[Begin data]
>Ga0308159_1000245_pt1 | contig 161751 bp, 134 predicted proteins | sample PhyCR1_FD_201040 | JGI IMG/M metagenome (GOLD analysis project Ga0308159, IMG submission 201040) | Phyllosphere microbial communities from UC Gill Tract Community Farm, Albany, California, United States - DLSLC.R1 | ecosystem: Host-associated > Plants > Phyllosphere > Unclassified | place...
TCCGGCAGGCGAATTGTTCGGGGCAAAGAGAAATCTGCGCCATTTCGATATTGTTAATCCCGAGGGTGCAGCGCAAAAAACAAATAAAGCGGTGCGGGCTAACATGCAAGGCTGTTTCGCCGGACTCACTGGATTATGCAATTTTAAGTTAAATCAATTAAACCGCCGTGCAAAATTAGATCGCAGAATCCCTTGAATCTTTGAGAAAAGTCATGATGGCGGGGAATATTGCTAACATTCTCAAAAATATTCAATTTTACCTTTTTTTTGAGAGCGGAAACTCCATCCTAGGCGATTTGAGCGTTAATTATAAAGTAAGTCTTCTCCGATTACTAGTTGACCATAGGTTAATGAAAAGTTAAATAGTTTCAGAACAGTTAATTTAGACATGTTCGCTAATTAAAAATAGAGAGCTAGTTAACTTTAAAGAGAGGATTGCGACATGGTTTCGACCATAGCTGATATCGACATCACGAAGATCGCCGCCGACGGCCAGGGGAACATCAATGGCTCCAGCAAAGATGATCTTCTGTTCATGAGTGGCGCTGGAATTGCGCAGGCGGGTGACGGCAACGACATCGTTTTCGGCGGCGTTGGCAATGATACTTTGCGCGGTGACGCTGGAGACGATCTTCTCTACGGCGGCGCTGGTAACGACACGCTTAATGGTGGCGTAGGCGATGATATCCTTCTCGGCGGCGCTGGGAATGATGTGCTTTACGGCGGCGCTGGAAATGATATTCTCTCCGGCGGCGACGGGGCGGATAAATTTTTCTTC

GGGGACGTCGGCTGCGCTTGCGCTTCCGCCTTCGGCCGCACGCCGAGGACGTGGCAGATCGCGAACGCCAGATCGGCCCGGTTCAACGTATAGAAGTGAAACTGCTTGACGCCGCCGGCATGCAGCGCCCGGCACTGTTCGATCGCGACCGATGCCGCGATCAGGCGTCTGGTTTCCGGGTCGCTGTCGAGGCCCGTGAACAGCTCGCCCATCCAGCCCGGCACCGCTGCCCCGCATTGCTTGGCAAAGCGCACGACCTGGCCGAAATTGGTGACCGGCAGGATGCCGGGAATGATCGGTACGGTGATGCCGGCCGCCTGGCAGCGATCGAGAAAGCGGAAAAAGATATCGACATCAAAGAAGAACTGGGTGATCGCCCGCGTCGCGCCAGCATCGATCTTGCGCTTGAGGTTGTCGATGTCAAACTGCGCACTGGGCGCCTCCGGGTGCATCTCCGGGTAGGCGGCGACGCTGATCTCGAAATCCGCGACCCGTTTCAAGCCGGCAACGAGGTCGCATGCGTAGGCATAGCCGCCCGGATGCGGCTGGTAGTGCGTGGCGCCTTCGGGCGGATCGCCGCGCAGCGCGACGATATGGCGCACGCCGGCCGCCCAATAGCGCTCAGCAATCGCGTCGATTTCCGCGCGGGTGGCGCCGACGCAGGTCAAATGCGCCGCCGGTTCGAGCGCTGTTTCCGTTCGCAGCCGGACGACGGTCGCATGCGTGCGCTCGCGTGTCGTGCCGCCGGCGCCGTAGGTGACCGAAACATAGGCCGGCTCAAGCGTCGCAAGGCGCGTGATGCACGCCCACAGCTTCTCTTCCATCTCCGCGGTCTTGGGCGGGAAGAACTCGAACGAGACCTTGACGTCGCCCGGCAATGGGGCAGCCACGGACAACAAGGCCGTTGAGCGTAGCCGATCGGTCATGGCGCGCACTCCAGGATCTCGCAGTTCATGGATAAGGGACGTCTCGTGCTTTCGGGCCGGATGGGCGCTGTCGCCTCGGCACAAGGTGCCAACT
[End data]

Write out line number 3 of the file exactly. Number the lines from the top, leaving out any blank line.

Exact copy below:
GGGGACGTCGGCTGCGCTTGCGCTTCCGCCTTCGGCCGCACGCCGAGGACGTGGCAGATCGCGAACGCCAGATCGGCCCGGTTCAACGTATAGAAGTGAAACTGCTTGACGCCGCCGGCATGCAGCGCCCGGCACTGTTCGATCGCGACCGATGCCGCGATCAGGCGTCTGGTTTCCGGGTCGCTGTCGAGGCCCGTGAACAGCTCGCCCATCCAGCCCGGCACCGCTGCCCCGCATTGCTTGGCAAAGCGCACGACCTGGCCGAAATTGGTGACCGGCAGGATGCCGGGAATGATCGGTACGGTGATGCCGGCCGCCTGGCAGCGATCGAGAAAGCGGAAAAAGATATCGACATCAAAGAAGAACTGGGTGATCGCCCGCGTCGCGCCAGCATCGATCTTGCGCTTGAGGTTGTCGATGTCAAACTGCGCACTGGGCGCCTCCGGGTGCATCTCCGGGTAGGCGGCGACGCTGATCTCGAAATCCGCGACCCGTTTCAAGCCGGCAACGAGGTCGCATGCGTAGGCATAGCCGCCCGGATGCGGCTGGTAGTGCGTGGCGCCTTCGGGCGGATCGCCGCGCAGCGCGACGATATGGCGCACGCCGGCCGCCCAATAGCGCTCAGCAATCGCGTCGATTTCCGCGCGGGTGGCGCCGACGCAGGTCAAATGCGCCGCCGGTTCGAGCGCTGTTTCCGTTCGCAGCCGGACGACGGTCGCATGCGTGCGCTCGCGTGTCGTGCCGCCGGCGCCGTAGGTGACCGAAACATAGGCCGGCTCAAGCGTCGCAAGGCGCGTGATGCACGCCCACAGCTTCTCTTCCATCTCCGCGGTCTTGGGCGGGAAGAACTCGAACGAGACCTTGACGTCGCCCGGCAATGGGGCAGCCACGGACAACAAGGCCGTTGAGCGTAGCCGATCGGTCATGGCGCGCACTCCAGGATCTCGCAGTTCATGGATAAGGGACGTCTCGTGCTTTCGGGCCGGATGGGCGCTGTCGCCTCGGCACAAGGTGCCAACT